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LITERATURE

 » Full Dark, No Stars - Stephen King's new novella questions mankind's ability to trust others.
[02.21.2011 by Bridget Doyle]

MUSIC

 » The Top 30 Albums of 2010 - Fashionably, fabulously late, our favorite music (and believe me, there was a LOT) of 2010, the year that some have called the best year for music ever. And only some of those fools work here. Plenty of usual suspects, lots of ties and a few surprises that I won't spoil, including our unexpected #1.
[12.24.2010 by The LAS Staff]

MUSIC

 » Live: Surfer Blood/The Drums at Lincoln Hall, Chicago, IL - Remember when Weezer used to put together records that you could sing along to and rock out to? That's what Surfer Blood's show was like!
[11.04.2010 by Cory Tendering]

Music Reviews

Screaming Females - Castle Talk
»Screaming Females
Castle Talk
Don Giovanni
Trent Reznor & Atticus Ross - The Social Network [Original Soundtrack]
»Trent Reznor & Atticus Ross
The Social Network [Original Soundtrack]
The Null Corporation
Deerhunter - Halcyon Digest
»Deerhunter
Halcyon Digest
4AD
No Age - Everything in Between
»No Age
Everything in Between
Sub Pop
Robyn - Body Talk Pt. 1/ Body Talk Pt. 2
»Robyn
Body Talk Pt. 1/ Body Talk Pt. 2
Konichiwa
The Walkmen - Lisbon
»The Walkmen
Lisbon
Fat Possum
Feelies
Crazy Rhythms/The Good Earth
Domino

Rating: 9.3/10 ?


December 24, 2009
Having the Feelies back was one of the true prizes of a late-decade 80s college-rock reunion blitz that also included Pixies, Dinosaur Jr, Mission of Burma and the wonderful Pylon. The ever-modest Haledon, NJ arpeggiators returned to play a couple Hoboken/NYC-area shows in 2008, most notably an opening gig at Battery Park for Sonic Youth on July 4 that blew the minds of those such as I who'd only heard their ringing gorgeousness via thin, subterranean mixes from out-of-print albums I'd had to acquire via download. Even the new songs burned.

So even without 1991's special Time for a Witness in tow, these two early 80s reissues of debut Crazy Rhythms (which had the geeky-gawky balls to take on both the Stones and the Beatles) and the six-years-in-waiting follow-up The Good Earth (far richer due to impeccably smooth production from R.E.M.'s rival Rickenbacker-rattler Peter Buck) are somebody's Christmas miracle.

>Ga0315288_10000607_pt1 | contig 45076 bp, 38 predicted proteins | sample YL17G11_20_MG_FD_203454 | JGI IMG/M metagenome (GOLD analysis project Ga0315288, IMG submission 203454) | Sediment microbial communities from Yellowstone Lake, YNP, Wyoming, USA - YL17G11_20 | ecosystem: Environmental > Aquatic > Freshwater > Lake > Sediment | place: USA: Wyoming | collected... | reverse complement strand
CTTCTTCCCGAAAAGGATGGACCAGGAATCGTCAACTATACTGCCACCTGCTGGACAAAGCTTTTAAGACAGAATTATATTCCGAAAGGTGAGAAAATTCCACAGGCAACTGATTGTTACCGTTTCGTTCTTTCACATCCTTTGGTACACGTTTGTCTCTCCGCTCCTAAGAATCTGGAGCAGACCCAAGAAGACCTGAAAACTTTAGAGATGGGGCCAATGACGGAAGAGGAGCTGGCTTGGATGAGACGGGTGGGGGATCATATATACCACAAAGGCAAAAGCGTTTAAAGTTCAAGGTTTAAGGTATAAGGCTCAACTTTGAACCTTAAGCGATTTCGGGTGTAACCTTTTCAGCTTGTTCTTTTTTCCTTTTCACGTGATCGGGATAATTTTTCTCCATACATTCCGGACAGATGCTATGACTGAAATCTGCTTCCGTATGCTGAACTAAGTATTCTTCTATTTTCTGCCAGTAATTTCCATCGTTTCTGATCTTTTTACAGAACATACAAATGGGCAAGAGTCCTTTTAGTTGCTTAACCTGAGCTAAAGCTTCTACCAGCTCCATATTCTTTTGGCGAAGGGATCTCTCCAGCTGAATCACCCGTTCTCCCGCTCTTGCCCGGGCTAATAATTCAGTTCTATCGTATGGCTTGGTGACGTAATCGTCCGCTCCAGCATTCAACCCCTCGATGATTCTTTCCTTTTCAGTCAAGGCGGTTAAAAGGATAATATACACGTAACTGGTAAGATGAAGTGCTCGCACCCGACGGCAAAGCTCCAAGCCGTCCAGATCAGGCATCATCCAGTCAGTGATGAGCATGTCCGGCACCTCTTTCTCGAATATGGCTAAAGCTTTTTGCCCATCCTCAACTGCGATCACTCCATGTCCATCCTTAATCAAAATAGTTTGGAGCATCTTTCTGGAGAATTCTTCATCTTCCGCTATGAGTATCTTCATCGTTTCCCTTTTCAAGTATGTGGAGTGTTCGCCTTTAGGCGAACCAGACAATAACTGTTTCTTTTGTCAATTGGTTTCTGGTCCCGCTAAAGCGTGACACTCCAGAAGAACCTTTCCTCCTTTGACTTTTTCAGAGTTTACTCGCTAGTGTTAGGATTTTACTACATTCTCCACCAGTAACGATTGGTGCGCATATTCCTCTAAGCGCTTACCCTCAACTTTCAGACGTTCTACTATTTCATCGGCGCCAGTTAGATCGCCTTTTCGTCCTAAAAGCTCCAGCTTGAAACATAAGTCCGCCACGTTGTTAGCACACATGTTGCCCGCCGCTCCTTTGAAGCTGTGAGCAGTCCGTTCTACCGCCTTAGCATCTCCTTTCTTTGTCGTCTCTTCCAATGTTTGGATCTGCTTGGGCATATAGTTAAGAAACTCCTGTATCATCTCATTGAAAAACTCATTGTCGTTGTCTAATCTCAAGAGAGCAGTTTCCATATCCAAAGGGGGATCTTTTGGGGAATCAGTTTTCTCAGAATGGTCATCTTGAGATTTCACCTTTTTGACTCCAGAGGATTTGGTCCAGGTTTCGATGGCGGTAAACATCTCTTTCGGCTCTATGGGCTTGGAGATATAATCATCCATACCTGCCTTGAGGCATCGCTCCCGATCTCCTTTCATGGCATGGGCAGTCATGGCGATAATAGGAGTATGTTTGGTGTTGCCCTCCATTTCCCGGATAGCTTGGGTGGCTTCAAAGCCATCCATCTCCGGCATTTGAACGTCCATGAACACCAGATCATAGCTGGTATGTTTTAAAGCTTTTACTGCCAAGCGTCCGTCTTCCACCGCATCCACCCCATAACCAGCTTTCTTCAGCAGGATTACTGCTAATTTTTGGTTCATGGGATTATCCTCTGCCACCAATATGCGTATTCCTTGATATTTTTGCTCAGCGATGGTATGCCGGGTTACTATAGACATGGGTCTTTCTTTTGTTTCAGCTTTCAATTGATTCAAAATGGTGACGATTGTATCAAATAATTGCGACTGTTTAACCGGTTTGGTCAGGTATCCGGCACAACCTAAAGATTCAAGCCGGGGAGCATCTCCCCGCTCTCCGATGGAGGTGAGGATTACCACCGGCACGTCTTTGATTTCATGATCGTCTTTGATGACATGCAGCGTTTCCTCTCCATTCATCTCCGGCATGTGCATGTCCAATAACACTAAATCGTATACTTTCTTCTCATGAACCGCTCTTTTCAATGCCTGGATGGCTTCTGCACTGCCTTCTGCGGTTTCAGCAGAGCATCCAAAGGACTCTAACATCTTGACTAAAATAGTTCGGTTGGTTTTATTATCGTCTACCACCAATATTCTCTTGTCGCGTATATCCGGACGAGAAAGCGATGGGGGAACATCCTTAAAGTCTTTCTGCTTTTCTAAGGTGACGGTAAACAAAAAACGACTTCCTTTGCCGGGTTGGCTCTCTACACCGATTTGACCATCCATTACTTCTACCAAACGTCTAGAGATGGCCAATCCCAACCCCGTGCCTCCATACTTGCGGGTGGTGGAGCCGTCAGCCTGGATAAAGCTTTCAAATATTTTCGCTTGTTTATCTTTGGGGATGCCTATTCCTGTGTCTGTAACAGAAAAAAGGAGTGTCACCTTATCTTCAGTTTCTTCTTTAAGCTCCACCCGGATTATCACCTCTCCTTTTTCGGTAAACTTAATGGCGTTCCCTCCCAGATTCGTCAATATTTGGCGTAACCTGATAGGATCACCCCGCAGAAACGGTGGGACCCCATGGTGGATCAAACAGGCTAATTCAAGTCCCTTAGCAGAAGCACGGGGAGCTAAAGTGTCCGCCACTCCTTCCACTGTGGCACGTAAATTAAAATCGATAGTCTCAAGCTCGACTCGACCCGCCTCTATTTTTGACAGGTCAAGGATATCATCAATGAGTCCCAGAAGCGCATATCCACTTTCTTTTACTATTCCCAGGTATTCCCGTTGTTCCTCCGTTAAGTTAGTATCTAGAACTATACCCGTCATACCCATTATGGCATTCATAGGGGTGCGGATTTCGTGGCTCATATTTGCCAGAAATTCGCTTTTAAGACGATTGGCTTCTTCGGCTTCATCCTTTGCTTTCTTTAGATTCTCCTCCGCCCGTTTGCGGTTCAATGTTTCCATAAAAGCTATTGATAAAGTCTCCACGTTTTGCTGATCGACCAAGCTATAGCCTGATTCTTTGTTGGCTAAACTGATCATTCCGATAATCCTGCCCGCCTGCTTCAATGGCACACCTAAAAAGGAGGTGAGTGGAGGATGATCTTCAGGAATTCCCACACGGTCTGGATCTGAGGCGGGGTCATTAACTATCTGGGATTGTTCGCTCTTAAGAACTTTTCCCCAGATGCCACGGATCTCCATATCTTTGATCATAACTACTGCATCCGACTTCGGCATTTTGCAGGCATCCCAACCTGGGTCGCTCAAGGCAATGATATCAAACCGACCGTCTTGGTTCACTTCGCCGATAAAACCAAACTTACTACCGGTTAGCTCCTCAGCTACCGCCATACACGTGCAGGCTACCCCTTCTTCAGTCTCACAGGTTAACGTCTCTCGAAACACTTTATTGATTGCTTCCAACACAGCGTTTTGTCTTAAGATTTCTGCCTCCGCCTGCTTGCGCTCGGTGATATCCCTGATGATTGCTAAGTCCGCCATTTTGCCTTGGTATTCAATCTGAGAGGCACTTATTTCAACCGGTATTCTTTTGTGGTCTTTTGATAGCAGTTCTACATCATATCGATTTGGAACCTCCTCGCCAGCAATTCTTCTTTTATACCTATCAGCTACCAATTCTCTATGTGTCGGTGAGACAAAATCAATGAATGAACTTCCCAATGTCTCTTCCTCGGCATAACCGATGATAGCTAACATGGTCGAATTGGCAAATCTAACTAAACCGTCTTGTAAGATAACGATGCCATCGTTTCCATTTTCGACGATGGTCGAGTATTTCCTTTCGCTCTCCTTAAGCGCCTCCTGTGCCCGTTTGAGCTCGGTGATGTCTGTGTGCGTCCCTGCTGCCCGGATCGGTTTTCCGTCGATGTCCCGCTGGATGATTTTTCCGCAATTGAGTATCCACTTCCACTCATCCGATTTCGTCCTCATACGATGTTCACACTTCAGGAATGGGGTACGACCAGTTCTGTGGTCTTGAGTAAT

At very least, it's best they claimed some turf: Weezer stole the Crazy Rhythms album cover 15 years ago, while Clap Your Hands Say Yeah swiped their up-and-up hyperdrum jangle a mere five. This year New Jersey's own Real Estate sold some 3,500 copies aping the same summer-y, lazy treble tones under the so-called guise of "chillwave" just as Bar/None finally sprang into action. With help from Animal Collective- and Dirty Projectors-backed Domino, indie fans craving the roots of the childlike jangle they're holding in (somewhat too) high regard right now would do right to get on these post-Velvets sunsoakeds, who ran parallel to R.E.M. without the tightness or hooks, like a chiming echo. Of course, dub fans know that echo has its pleasures, and Feelies neither needed tightness or hooks to begin. You might remember "Fa-Ce-La" or "Slipping (Into Something)" or the occasional rave-up like the nonsensical "Raised Eyebrows" but like prime Yo La Tengo or Luna (both of which they preceded) only with far less emphasis on cleverness and lyrics, Bill Million and Glenn Mercer's clean-reverberating unit aimed to hypnotize you with guitars-nothing more, nothing less. Mercer's running Lou Reed impression (especially on Rhythms's rockabilly-ish title track) existed for timbre and er, feel. His murmurings couldn't be less concerned with decadence.

Which isn't to say nothing of the consistently jittery drumming that's hard to believe came from different sources: John J. on Crazy Rhythms and especially future Luna pounder Stanley Demeski on Good Earth. While probably not intentional at the time, the revolving-collective/jam-circle lineup was reflected in the music, which had moments of brilliance (actual moments, like the vaguely Spanish guitar solo in the first break of "On the Roof") and lots of swirling, swooning ether to swim in. The more punkish debut is more celebrated for its distinctive nerves (typified in slower-than-expected opener "The Boy With Perpetual Nervousness") that went with their nerdy look and probably confused fans later with the more pastoral stuff. But since their two most rocking albums bookended their four-album career (I haven't mentioned Only Life, whose title track will be worth the price alone when it and Witness finally see daylight again), initially only canonizing Crazy Rhythms as "the classic" no longer makes contextual sense. If nothing else, these minor cause celebres from my college hometown sold consistency. And crazy rhythms.

Reviewed by Dan Weiss
Dan Weiss is the music editor for LAS. Formerly an editorial intern at CMJ and creator of the now defunct What was It Anyway?, his work has appeared in Village Voice, Pitchfork, Philadelphia Inquirer, Stylus and Crawdaddy among others. He resides in Brooklyn where he enjoys questionable lifestyle choices and loud guitars.

See other reviews by Dan Weiss

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